A fire at the Gary and Kim Zwart farm, just west of Chatfield, took their home on Friday. The Chatfield Fire Department, with the aid of Fountain, fought the fire in difficult cold-weather conditions.  GRETCHEN MENSINK LOVEJOY/CHATFIELD NEWS
A fire at the Gary and Kim Zwart farm, just west of Chatfield, took their home on Friday. The Chatfield Fire Department, with the aid of Fountain, fought the fire in difficult cold-weather conditions. GRETCHEN MENSINK LOVEJOY/CHATFIELD NEWS
A Chatfield family's home burned last Friday morning, Jan. 3, as temperatures continued to fall and the chilly south wind scathed the hilltop. The frigid wind chills made the Chatfield firefighters' response to the fire at 20912 County Road 2, Gary and Kimberly Zwart's address just west of Chatfield, more difficult.

Chatfield Fire Chief Keith Bradt noted the department received the call at 9:37 a.m. and arrived at the fire at 9:41 a.m. The Zwarts were not home at the time, but a neighbor reported the fire.

"By the time we got there, the whole house was engulfed in flames and fire," said Bradt, "and we started fighting it defensively. Nobody was going into it. The wind was blowing so hard that it pushed the fire from the south to the north...we were there maybe five minutes and the roof collapsed."

Bradt also reported that the department called in the Fountain Fire Department for support and had the ambulance on hand for the first hour of the fire in case someone was still in the house. Bradt said one of the Zwarts' daughters was unaccounted for, but was soon found to be at a friend's house and safe.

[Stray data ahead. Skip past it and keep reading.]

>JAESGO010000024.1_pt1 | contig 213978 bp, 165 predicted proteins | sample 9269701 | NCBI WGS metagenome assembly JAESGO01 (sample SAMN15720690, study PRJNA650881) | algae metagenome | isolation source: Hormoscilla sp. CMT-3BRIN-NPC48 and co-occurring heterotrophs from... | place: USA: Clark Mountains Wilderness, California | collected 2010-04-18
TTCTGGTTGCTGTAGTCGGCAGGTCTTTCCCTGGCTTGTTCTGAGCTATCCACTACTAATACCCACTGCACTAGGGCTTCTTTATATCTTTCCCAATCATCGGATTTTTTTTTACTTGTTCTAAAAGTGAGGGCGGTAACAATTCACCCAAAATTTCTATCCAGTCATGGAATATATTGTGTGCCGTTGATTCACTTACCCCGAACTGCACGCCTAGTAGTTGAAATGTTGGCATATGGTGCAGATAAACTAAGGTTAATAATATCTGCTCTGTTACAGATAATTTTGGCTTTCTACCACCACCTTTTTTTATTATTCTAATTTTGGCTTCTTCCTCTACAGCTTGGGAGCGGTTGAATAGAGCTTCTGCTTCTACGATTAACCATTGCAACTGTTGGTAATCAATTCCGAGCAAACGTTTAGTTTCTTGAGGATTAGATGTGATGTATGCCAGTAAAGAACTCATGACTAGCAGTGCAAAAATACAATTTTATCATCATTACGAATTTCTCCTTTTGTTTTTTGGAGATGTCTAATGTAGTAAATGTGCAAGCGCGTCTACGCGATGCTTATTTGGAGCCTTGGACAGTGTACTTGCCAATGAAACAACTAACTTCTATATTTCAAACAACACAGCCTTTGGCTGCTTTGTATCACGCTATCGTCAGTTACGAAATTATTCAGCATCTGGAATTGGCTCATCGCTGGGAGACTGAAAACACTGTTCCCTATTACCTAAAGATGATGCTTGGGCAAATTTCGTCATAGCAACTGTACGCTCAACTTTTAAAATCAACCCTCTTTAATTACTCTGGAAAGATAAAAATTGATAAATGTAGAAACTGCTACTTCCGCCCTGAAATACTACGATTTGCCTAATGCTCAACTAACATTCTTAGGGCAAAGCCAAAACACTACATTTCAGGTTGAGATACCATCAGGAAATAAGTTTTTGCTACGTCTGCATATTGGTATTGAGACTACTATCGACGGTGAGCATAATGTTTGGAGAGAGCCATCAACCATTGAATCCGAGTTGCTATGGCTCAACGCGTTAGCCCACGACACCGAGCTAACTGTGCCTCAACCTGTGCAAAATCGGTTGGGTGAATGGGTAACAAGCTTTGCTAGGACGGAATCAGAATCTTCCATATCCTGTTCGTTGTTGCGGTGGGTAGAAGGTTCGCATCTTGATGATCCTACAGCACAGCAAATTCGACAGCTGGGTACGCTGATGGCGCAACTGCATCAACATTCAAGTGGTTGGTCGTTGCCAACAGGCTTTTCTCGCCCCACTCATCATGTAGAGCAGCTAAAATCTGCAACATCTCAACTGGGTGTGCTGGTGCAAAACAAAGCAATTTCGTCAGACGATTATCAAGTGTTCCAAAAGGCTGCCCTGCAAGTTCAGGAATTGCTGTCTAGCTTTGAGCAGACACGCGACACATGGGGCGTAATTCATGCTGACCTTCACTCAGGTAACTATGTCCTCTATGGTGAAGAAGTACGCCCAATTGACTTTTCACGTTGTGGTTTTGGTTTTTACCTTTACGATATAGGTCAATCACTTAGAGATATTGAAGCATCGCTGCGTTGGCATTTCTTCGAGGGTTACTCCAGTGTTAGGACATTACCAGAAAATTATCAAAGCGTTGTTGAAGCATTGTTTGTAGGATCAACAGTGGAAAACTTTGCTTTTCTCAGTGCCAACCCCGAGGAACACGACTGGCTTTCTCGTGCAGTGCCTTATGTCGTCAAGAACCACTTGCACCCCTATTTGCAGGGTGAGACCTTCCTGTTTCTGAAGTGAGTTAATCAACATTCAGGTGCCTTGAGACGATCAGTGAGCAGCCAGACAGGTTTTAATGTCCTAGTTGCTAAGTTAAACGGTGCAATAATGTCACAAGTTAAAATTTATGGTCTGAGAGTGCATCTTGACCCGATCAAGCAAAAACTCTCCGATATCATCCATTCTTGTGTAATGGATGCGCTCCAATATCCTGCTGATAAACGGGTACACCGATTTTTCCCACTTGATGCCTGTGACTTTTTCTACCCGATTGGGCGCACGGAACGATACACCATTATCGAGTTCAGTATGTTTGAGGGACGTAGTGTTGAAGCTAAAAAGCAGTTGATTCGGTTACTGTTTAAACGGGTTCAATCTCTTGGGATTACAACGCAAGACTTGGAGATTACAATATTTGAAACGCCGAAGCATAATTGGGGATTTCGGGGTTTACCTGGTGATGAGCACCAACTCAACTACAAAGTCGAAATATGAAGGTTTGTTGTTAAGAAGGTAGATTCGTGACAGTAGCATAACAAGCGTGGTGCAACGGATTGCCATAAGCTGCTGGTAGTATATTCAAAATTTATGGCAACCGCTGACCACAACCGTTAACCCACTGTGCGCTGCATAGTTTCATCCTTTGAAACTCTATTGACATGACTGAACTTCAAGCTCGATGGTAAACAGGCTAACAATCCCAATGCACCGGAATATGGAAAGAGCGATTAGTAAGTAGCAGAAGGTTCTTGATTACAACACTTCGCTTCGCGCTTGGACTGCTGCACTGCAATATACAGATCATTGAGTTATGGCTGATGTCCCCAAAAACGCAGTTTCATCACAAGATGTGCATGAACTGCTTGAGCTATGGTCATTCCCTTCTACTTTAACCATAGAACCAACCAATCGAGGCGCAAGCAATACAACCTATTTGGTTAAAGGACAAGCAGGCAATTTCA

The chief said the firefighters used 40,000 to 50,000 gallons of water to fight the fire and the below-zero wind chills and temperatures quickly turned that water into ice.

"We did have issues with the cold weather," Bradt said. "The challenges were the icy conditions - we had the sand truck come out and sand the roads and we rotated the guys in and out of rehab so they could warm up. It was cold with the wind blowing. It's a good thing there was nobody in the house, but a bad thing that they lost everything."

While the Zwarts found a place to stay - across the road at Kimberly's parents' home - the persistent dry wind did the firefighters no favors throughout the rest of the day as it picked up ashes and breathed oxygen into the ice-covered embers.

Bradt stated, "We put more water on it, another 1,000 gallons, sometime between 6:30 and 6:45 (p.m.). We were worried about sparks."

The department answered another call to extinguish a chimney fire late in the afternoon, shortly before returning to the Zwart property.

"The other call was a chimney...it was a wood-burning stove and a log cabin...the chimney caught fire near the roof. We got it out quickly. It's lucky they were home, or we would have had another loss," Bradt said.

The chief added he was "hoping this was the end of it," given that the forecast for Sunday through Tuesday included actual temperatures in the negative 20s.

"If it happens when it's really cold like that, it could really complicate matters, freeze up some of our equipment, but we didn't have a problem with the equipment freezing up on Friday, thankfully. Just hoping this is the end of it," Bradt concluded.